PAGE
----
By: Hadram Hydara
Baba Hydara, the son of slain journalist and co-founder of The Point Newspaper, Deyda Hydara, has told The Fatu Network that Bai Lowe’s conviction for crimes against humanity in Germany is the beginning of the end for former Gambian President Yahya Jammeh, who had given the directive to murder his father.
Bai Lowe was on Thursday sentenced to life in Germany for his involvement in the death squad known as Junglers, a squad that was responsible for assassinating opponents of the former Gambian president, including journalist Deyda Hydara.
In an interview with The Fatu Network immediately after the verdict was announced, Mr Hydara expressed his satisfaction with Lowe’s conviction, saying it was a positive step in the right direction towards holding Jammeh accountable in court.
“We feel a little bit of relief because we know very well that the order came from Jammeh, so this is a start in bringing Jammeh himself to court.
“Because after Bai Lowe, there is Ousman Sonko in Switzerland and there is also Correa in America, so we hope that all three will be [found] guilty, and the next one will be Jammeh,” he told The Fatu Network.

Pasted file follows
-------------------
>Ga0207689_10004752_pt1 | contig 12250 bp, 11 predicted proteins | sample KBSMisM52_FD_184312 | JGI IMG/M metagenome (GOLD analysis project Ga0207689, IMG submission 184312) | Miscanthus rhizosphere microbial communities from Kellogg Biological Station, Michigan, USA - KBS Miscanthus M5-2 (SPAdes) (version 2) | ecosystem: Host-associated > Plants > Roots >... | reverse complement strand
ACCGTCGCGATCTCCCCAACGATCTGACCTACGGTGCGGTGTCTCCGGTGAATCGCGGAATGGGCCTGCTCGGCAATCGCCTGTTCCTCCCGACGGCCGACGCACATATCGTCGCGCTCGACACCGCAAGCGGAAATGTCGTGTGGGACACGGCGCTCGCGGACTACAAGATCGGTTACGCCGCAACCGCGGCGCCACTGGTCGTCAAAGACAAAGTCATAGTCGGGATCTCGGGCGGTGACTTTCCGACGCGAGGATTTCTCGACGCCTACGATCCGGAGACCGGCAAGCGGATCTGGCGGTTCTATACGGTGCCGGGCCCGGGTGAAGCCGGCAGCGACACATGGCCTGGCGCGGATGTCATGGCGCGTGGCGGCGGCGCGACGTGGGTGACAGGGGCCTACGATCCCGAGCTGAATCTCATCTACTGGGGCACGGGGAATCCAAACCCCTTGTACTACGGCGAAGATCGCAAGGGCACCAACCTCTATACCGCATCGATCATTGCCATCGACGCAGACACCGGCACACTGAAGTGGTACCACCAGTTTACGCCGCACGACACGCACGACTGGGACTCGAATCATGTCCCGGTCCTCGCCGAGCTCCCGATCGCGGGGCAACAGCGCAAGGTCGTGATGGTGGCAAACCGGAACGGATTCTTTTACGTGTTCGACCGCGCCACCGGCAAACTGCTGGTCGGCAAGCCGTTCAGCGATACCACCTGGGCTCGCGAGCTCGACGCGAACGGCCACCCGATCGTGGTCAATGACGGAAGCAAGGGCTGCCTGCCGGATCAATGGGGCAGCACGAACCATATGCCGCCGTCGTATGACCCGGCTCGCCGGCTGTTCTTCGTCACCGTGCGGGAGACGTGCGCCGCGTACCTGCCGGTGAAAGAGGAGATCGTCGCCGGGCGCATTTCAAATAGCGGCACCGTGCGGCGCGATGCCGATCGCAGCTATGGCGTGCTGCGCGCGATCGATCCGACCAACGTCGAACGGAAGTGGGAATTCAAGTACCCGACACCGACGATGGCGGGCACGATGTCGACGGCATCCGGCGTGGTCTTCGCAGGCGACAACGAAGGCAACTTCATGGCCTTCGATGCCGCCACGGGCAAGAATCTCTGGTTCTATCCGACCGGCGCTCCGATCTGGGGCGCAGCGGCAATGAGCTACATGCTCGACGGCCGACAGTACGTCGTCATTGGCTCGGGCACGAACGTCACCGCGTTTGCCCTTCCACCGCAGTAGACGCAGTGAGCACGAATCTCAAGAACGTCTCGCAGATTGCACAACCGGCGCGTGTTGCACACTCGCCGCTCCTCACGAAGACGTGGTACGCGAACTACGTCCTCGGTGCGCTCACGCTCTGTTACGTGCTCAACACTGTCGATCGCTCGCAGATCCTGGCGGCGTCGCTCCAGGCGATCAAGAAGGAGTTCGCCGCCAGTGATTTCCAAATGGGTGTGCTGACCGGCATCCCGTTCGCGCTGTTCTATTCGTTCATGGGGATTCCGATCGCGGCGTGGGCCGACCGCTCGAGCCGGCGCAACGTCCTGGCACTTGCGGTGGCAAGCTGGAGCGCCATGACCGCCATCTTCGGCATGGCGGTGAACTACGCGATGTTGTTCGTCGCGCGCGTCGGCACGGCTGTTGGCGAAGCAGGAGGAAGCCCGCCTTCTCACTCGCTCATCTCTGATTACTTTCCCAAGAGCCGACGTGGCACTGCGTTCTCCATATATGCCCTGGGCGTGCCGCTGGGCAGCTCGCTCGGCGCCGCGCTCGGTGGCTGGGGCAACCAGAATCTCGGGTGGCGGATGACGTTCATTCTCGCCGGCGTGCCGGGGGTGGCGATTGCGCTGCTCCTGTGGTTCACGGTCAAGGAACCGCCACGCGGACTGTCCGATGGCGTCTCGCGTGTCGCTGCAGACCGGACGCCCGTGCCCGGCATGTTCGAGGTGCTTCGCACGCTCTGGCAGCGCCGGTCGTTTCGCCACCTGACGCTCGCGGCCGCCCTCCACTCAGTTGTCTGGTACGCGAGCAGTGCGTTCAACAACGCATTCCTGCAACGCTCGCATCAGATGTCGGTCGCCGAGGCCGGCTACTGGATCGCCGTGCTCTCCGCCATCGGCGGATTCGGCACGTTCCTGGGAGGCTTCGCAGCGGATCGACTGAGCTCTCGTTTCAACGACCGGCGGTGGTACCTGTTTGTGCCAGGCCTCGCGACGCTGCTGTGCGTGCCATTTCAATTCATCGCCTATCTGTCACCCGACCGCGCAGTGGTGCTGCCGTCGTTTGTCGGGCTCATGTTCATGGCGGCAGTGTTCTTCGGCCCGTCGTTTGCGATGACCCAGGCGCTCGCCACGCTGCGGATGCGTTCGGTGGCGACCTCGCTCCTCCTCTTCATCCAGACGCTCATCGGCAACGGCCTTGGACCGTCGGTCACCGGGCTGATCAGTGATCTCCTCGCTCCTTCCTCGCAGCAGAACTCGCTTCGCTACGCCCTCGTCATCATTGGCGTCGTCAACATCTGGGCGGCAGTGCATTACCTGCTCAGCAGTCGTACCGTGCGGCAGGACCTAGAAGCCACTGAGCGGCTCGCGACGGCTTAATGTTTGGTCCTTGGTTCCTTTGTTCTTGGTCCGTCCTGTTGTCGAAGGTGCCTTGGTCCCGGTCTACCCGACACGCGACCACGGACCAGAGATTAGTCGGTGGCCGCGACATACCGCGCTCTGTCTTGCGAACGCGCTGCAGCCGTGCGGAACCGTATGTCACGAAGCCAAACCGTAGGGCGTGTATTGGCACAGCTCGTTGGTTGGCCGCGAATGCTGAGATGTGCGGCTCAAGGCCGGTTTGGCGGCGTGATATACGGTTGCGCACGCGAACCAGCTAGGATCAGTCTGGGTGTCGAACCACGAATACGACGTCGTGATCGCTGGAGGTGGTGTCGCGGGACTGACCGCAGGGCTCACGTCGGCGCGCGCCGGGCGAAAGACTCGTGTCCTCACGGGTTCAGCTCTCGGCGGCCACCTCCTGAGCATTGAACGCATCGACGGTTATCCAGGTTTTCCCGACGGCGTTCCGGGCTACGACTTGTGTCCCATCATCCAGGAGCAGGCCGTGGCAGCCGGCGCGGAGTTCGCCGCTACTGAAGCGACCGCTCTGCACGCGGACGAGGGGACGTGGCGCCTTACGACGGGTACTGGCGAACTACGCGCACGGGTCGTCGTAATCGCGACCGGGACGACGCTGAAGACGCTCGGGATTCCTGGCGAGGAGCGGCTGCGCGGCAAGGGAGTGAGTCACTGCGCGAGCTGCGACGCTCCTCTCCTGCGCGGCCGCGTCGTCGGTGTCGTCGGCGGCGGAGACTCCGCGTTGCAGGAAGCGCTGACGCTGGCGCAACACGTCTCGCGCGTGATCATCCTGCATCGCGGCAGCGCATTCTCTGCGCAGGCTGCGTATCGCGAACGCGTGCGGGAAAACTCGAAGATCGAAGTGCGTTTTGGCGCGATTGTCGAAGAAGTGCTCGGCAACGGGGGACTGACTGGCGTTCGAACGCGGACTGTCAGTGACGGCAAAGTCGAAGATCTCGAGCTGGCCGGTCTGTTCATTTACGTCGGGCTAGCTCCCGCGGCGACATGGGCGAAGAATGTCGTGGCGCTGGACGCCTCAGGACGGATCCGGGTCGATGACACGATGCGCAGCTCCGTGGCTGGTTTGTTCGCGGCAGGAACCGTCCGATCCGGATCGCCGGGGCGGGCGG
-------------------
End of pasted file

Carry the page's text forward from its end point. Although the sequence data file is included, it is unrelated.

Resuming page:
Asked if Lowe’s conviction is the beginning of the end for Jammeh, Hydara said: “Yes, it is the beginning.”
He went on to commend the German judiciary for holding Lowe accountable for his actions against Gambians.
“We are really happy about the German justice [system] because they made it possible for a Gambian to be tried in Germany”.
Speaking about the emotional toll Lowe’s trial had on him and his family, especially when he sat in court and looked at Lowe, knowing that he was involved in the killing of his father, Hydara said: “I was the one present during the trial and of course, it was not easy for me. During the trial, I could see that the guy had no remorse whatsoever, which broke my heart”.
Although justice has been served in Lowe’s case, Hydara said he would not be fully satisfied until Jammeh is brought to court to answer for his crimes, since he ordered the killings, torture, and forced disappearance of so many Gambians.